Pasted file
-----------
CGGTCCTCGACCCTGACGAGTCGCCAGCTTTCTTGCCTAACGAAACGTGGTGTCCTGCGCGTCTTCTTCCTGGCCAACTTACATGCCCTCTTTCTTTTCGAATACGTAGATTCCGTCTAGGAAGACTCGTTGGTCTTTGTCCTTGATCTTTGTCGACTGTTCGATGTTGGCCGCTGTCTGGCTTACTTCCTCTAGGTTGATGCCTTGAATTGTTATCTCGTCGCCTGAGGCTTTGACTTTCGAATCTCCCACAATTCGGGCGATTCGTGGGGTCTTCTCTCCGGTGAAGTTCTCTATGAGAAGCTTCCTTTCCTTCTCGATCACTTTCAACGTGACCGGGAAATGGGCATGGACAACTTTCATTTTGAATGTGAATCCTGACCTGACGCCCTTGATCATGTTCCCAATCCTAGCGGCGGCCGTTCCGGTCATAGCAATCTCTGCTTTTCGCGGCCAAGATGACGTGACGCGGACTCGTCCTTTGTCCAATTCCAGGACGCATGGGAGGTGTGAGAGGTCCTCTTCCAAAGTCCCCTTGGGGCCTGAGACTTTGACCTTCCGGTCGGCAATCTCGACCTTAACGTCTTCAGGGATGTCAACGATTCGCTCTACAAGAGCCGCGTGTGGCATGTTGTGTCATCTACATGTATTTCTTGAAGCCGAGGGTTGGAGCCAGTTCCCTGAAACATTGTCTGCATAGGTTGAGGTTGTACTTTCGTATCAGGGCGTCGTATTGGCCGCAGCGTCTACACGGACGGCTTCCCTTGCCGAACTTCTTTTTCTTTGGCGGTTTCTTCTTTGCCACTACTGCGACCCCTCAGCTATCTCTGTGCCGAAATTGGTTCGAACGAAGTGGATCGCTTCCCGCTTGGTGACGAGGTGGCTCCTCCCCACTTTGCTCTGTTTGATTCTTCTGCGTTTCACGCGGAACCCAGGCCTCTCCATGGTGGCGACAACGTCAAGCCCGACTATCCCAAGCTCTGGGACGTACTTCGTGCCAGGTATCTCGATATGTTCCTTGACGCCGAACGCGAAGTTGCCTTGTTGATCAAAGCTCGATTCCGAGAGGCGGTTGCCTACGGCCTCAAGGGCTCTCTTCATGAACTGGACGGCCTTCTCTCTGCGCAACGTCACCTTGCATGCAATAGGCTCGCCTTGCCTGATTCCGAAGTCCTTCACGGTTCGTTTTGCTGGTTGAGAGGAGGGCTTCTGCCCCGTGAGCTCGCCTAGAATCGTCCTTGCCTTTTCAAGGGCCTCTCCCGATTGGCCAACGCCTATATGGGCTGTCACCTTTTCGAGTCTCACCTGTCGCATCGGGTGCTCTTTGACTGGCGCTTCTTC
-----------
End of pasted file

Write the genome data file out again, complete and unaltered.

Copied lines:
CGGTCCTCGACCCTGACGAGTCGCCAGCTTTCTTGCCTAACGAAACGTGGTGTCCTGCGCGTCTTCTTCCTGGCCAACTTACATGCCCTCTTTCTTTTCGAATACGTAGATTCCGTCTAGGAAGACTCGTTGGTCTTTGTCCTTGATCTTTGTCGACTGTTCGATGTTGGCCGCTGTCTGGCTTACTTCCTCTAGGTTGATGCCTTGAATTGTTATCTCGTCGCCTGAGGCTTTGACTTTCGAATCTCCCACAATTCGGGCGATTCGTGGGGTCTTCTCTCCGGTGAAGTTCTCTATGAGAAGCTTCCTTTCCTTCTCGATCACTTTCAACGTGACCGGGAAATGGGCATGGACAACTTTCATTTTGAATGTGAATCCTGACCTGACGCCCTTGATCATGTTCCCAATCCTAGCGGCGGCCGTTCCGGTCATAGCAATCTCTGCTTTTCGCGGCCAAGATGACGTGACGCGGACTCGTCCTTTGTCCAATTCCAGGACGCATGGGAGGTGTGAGAGGTCCTCTTCCAAAGTCCCCTTGGGGCCTGAGACTTTGACCTTCCGGTCGGCAATCTCGACCTTAACGTCTTCAGGGATGTCAACGATTCGCTCTACAAGAGCCGCGTGTGGCATGTTGTGTCATCTACATGTATTTCTTGAAGCCGAGGGTTGGAGCCAGTTCCCTGAAACATTGTCTGCATAGGTTGAGGTTGTACTTTCGTATCAGGGCGTCGTATTGGCCGCAGCGTCTACACGGACGGCTTCCCTTGCCGAACTTCTTTTTCTTTGGCGGTTTCTTCTTTGCCACTACTGCGACCCCTCAGCTATCTCTGTGCCGAAATTGGTTCGAACGAAGTGGATCGCTTCCCGCTTGGTGACGAGGTGGCTCCTCCCCACTTTGCTCTGTTTGATTCTTCTGCGTTTCACGCGGAACCCAGGCCTCTCCATGGTGGCGACAACGTCAAGCCCGACTATCCCAAGCTCTGGGACGTACTTCGTGCCAGGTATCTCGATATGTTCCTTGACGCCGAACGCGAAGTTGCCTTGTTGATCAAAGCTCGATTCCGAGAGGCGGTTGCCTACGGCCTCAAGGGCTCTCTTCATGAACTGGACGGCCTTCTCTCTGCGCAACGTCACCTTGCATGCAATAGGCTCGCCTTGCCTGATTCCGAAGTCCTTCACGGTTCGTTTTGCTGGTTGAGAGGAGGGCTTCTGCCCCGTGAGCTCGCCTAGAATCGTCCTTGCCTTTTCAAGGGCCTCTCCCGATTGGCCAACGCCTATATGGGCTGTCACCTTTTCGAGTCTCACCTGTCGCATCGGGTGCTCTTTGACTGGCGCTTCTTC